Monday, 14 March 2016

Robben Island

I will not cry! I will not cry! I will not cry!..... I cried. 


I'm not the most emotionally expressive person you've ever met. To the outside world I often teeter on the side of robot, so imagine my surprise as my eyes began to water and a tear, then two, then too many to count ran down my cheek.  Robben Island moved me like no place had before.  



I was born in 1982 (quit doing my age math!) and that means that when apartheid ended in South Africa in 1994 I was 12 and doing a unit on current events.  Which meant I read a lot of newspapers and learned a lot about the effects racism, the importance of perseverance and the strength of Nelson Mandela.   My mom will attest to the fact that I have always been drawn to this story and so South Africa had been at the top of my travel list for a number of years.  One day I would see where it all happened. 

Fast forward to 2015 and there I was  at the Cape Town Waterfront headed to this place I'd read about where terrible things had happened to people who were fighting for freedom, justice and equality.  

That's where I met Spox, my tour guide.  He was imprisoned at Robben Island for acts of terrorism for seven years.  He had a very strong and proud presence and a booming voice.  I was instantly drawn to him. 

Then he took us into his cell.  

He told us about the uniforms the prisoners wore: shorts and t-shirts in the winter.  Their diets: the small quantities of food with little nutritional value.  Hygiene: they were allowed a limited about of time and water for baths, but were beaten for being unclean.  He explained how this cell was overcrowded by men sleeping on mats on the floor and how the windows did not have panes and the wind and rain would enter the cell.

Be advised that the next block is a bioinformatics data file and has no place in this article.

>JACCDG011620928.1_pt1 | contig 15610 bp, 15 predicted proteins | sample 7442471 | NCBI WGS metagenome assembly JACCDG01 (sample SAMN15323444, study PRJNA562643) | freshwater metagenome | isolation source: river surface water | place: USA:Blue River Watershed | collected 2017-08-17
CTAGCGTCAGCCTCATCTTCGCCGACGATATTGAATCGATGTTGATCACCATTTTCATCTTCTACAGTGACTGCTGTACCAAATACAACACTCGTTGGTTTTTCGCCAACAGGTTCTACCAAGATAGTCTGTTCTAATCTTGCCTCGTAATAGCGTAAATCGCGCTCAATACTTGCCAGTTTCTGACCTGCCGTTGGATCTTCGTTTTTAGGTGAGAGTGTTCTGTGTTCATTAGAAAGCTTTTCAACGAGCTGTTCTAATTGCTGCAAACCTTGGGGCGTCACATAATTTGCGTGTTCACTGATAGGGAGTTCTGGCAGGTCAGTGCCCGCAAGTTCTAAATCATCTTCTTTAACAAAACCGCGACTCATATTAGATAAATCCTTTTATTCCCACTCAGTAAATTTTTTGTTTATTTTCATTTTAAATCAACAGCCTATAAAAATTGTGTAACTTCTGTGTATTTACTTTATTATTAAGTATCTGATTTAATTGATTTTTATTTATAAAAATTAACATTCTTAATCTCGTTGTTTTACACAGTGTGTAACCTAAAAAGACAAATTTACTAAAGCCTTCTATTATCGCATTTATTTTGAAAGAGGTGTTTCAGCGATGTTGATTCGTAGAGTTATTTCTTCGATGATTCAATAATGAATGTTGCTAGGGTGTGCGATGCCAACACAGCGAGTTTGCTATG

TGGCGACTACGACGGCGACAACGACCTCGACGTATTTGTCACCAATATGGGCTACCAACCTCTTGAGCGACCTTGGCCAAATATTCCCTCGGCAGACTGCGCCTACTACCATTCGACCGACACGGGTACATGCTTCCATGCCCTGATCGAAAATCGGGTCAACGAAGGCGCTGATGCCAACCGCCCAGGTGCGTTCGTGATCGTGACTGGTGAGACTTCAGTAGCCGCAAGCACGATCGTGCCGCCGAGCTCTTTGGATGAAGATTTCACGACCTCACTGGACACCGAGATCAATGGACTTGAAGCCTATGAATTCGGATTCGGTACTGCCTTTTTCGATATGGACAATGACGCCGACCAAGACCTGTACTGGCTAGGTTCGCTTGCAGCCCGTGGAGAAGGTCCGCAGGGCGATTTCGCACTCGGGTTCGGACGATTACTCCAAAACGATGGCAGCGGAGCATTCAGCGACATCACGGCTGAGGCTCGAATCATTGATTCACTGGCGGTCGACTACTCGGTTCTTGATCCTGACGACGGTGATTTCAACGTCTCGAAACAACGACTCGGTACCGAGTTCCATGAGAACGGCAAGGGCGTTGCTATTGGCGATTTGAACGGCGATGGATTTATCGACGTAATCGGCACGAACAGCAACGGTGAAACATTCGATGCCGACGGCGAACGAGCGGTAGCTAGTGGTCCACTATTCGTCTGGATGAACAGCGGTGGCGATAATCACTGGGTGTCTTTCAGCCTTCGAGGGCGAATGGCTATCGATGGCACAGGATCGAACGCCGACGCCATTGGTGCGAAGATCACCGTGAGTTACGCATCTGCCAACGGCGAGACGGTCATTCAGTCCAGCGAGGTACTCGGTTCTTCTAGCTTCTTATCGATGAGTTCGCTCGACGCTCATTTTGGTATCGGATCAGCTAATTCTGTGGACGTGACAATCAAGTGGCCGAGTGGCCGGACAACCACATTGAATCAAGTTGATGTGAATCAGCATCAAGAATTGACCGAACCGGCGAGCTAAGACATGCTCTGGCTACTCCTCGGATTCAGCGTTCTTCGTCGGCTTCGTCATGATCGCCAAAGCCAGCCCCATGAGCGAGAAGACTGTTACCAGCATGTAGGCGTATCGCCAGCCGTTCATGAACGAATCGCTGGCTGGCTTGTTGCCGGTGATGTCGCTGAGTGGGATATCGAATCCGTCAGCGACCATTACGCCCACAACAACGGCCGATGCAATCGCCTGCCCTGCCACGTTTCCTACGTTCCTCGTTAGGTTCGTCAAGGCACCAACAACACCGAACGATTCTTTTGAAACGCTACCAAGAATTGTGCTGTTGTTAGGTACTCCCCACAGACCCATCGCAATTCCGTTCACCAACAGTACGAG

I could not believe that this strong, proud man standing before me had been treated so inhumanly.  How could one person treat another so cruelly? Especially when the hatred is based on something no deeper than the colour of their skin? 

Then I cried. 

I must not be the only one to have ever broken down in tears, but I was the only one in this group who couldn't "keep it together".  At first I was surprised at myself and then a little embarrassed.  But then I realized that empathy and compassion are nothing to be ashamed of.  

Spox has an unbelievable story of triumph and in some way my tears were a celebration of his success.  Imagine how much personal strength it takes to live in those conditions because you are fighting for the rights of not only yourself, but others.  It's kind of beautiful in it's own twisted way. 


The tour continued through the prison, to the yard where Mandela hid his book as he wrote it, to Mandela's cell and even to the limestone mine.  And although Mandela is definitely the star of the tour, his is not the only story to be told.  If you ever find yourself in South Africa or in Cape Town please visit Robben Island.  I promise that it will open your mind and your heart.